Bionic ear tested with Beethoven's 'Für Elise'

Scientists at Princeton University have tested a new bionic ear by playing Beethoven's piano piece 'Für Elise' into it.

The ear, which was created by scientists using a 3D printer, is made of silicone mixed with bovine cells, is capable of picking up radio signals when connected to electrodes.

The team at Princeton, led by Professor Michael McAlpine, broadcast the classic Beethoven piano sonata into a pair of the specially cultivated ears, and the attached electrodes passed the signals to some attached speakers, which played the music clearly.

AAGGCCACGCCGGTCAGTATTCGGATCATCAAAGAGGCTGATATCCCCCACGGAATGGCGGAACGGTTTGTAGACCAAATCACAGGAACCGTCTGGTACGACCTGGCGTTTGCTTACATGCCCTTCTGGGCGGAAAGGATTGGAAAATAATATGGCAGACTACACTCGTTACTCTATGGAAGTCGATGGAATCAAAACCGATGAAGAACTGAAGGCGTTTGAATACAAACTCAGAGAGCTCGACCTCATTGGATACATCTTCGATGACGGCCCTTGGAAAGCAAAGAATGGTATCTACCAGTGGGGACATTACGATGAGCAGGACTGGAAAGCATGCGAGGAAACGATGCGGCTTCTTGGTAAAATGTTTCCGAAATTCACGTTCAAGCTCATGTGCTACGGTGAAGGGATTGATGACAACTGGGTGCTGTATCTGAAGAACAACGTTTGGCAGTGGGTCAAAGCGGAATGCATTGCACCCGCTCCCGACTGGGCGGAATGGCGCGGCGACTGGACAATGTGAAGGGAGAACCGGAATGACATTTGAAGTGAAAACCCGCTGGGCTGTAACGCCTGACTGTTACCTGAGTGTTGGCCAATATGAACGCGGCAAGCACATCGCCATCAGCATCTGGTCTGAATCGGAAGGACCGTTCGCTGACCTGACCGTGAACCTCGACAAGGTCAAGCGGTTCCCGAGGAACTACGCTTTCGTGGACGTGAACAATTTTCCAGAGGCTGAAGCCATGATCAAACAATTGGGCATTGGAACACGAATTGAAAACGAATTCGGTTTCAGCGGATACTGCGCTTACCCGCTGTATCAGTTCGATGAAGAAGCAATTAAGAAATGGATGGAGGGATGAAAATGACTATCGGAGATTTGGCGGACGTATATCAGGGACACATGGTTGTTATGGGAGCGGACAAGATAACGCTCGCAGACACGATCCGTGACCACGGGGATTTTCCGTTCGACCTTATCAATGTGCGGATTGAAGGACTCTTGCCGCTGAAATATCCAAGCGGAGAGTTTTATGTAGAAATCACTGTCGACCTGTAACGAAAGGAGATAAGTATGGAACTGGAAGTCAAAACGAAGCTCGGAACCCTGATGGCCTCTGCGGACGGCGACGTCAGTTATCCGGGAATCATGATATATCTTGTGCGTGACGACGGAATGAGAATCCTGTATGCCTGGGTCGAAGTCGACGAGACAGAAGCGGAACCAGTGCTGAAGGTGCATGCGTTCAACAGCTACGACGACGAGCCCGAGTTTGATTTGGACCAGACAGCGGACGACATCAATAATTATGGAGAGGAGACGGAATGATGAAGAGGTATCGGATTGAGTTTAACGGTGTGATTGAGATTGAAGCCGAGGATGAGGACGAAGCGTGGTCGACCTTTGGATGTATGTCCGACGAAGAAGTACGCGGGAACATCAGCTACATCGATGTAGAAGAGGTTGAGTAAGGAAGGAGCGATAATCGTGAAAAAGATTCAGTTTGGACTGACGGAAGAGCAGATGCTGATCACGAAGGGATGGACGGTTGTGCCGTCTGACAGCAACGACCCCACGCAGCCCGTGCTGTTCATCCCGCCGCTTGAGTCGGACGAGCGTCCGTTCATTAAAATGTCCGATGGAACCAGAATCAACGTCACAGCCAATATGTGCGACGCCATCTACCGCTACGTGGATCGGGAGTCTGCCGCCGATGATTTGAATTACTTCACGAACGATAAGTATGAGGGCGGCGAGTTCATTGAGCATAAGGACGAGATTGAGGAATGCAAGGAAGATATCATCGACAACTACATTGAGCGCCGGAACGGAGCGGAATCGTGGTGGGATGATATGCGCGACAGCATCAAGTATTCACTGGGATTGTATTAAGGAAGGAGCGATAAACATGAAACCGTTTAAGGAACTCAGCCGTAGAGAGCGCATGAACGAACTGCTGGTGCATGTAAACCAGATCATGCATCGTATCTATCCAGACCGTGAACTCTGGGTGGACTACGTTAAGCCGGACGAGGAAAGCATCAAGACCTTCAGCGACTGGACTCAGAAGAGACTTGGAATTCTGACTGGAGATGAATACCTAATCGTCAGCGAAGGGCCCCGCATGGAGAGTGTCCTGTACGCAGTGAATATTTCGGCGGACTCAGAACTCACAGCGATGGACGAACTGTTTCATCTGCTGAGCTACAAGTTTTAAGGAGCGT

After initially being created and manufactured with a 3D printer, each ear takes 10 weeks to full cultivate. McAlpine admitted to the , though, that the ear project was not intended to investigate the replacement of human ears: "What we really did here was actually more of a proof of concept of the capabilities of 3-D printing."

"As the world becomes a more digital and electronic place, I think ultimately we're going to care less about our traditional five senses," he continued. "And we're going to want these new senses to give us direct electronic communication with our cellphones and our laptop devices."

The bionic ear 'listens' to Beethoven